When he was in high school, Andrew Darragh recalled, he had a particularly horrendous night while working at the local pizza shop.
An order came in for 250 pies. Before the night was over, the shop turned to mayhem and there were pizzas falling on the floor after coming out of the oven.
But that sounds like a cake walk compared to Danny Woods’ experience of having to clean the “blood room” when he worked at a chicken factory, or Susan Rettig’s chicken plant nightmare when chicken fat had dripped onto her face.
Bad jobs are just a rite of passage when you enter the work force, but some can be worse than others. And sometimes, you just tough it out.
That was the case for Woods and Rettig, at least, who stayed working at the chicken factories for some time before choosing another line of work.
“It was in 1976 and it was so cold (in the chicken plant) there was snow and ice on the ground and there was almost ice on your pants it was so cold in there,” Rettig said. “You had to wear three sweaters and a coat.”
She said her job involved putting chicken parts in boxes.
“I started out — this is so funny — I would stand there and the chicken would come over you and they would drop in these bins. And you had to pick up two or three at a time and ... pack them in these pasteboard boxes,” she said. “And then lift these 70-pound boxes up on a conveyor belt ... I went to the bathroom one day and there was chicken fat stuck all over my face.”
That was the breaking point. That day, Rettig said, she had to talk to her boss.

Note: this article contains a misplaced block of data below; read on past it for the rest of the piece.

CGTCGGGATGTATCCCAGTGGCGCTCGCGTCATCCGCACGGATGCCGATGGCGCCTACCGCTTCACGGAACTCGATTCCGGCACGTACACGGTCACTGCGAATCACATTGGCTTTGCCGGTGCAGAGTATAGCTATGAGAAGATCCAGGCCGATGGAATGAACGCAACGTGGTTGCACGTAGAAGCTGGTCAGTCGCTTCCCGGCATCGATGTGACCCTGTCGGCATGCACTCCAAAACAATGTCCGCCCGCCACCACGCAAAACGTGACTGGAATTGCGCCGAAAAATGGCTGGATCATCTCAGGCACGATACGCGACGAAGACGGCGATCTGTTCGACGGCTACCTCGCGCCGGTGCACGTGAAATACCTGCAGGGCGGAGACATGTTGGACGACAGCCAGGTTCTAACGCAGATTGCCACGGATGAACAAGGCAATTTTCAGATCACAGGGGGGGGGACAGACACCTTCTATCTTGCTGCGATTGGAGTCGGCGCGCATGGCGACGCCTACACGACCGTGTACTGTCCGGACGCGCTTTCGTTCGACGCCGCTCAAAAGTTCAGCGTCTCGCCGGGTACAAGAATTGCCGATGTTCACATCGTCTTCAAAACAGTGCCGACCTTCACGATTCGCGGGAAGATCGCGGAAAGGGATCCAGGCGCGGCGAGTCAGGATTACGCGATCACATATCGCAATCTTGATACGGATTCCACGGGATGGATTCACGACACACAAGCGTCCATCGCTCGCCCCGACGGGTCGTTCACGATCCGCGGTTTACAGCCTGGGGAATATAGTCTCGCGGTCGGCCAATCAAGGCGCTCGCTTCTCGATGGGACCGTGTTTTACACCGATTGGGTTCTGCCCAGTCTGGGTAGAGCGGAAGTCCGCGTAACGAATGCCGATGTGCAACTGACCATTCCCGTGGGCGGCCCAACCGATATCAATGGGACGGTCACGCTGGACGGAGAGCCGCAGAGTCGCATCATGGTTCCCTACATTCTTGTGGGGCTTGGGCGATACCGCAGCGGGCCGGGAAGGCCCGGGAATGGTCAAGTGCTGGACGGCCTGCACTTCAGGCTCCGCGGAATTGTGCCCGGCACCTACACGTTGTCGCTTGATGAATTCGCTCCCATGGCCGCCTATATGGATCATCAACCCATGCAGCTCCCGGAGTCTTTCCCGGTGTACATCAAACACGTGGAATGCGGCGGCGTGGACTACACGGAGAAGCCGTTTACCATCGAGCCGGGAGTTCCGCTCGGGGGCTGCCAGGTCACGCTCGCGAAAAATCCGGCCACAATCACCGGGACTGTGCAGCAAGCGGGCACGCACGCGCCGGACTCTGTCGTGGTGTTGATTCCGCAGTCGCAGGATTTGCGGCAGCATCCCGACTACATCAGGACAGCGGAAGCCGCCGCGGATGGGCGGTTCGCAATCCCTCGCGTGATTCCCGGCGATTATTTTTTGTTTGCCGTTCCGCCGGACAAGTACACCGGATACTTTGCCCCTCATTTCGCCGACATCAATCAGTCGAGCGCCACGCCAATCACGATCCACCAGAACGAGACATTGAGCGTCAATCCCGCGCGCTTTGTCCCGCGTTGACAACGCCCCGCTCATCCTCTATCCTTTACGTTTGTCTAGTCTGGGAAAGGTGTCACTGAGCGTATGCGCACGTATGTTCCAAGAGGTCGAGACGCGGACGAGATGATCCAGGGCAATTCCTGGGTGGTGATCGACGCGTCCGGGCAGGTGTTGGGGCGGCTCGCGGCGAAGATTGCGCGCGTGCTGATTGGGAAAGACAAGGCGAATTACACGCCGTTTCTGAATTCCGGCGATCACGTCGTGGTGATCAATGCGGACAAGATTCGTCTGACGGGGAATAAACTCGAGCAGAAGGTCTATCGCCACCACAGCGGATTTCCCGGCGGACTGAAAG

“I told him, ‘I just can’t do this’ and he goes, ‘No, no, no, don’t leave; I will put you in a different department.’ ... So he moved me to the back where these thighs and legs come up and down a conveyor belt,” she said.
“It makes you appreciate your next job like you would not believe.”
Today even the worst of jobs are hard to come by in a tough economy, so sometimes it is just easier to grin and bear it.
“To me I would say, just do what they say,” said Darragh, a Gainesville resident who is taking graduate classes at Southeastern Baptist Theological Seminary in Wake Forest, N.C. “It usually isn’t that difficult to do what they tell you to do. Go with the flow and just do it.”
Bethany Schnuelle said she is still in graduate school at the Medical College of Georgia in Augusta because of the bad job market today.
“You would think you are a shoe-in for a job, and a lot of our friends are receptionists or working in factories ... it is not what we signed up for when we got into college,” she said.
Nicholas Garcia, who is trying to get a full-time teaching job, said it is best to keep your options open for opportunities.
“I’m a fully certified teacher and couldn’t get a teaching job, so I know the job search,” he said. “I have an interview with a teaching position in Taiwan on Feb. 3. I’m from Gainesville but I’m willing to go anywhere, especially if it has to do with teaching.”
In the meantime, to look more attractive for jobs, Garcia has added more certifications.
“I am adding more certification areas like middle school math ... you have to diversify, being certified or qualified for as much as you can be. That is something that I am having to do even now,” he said.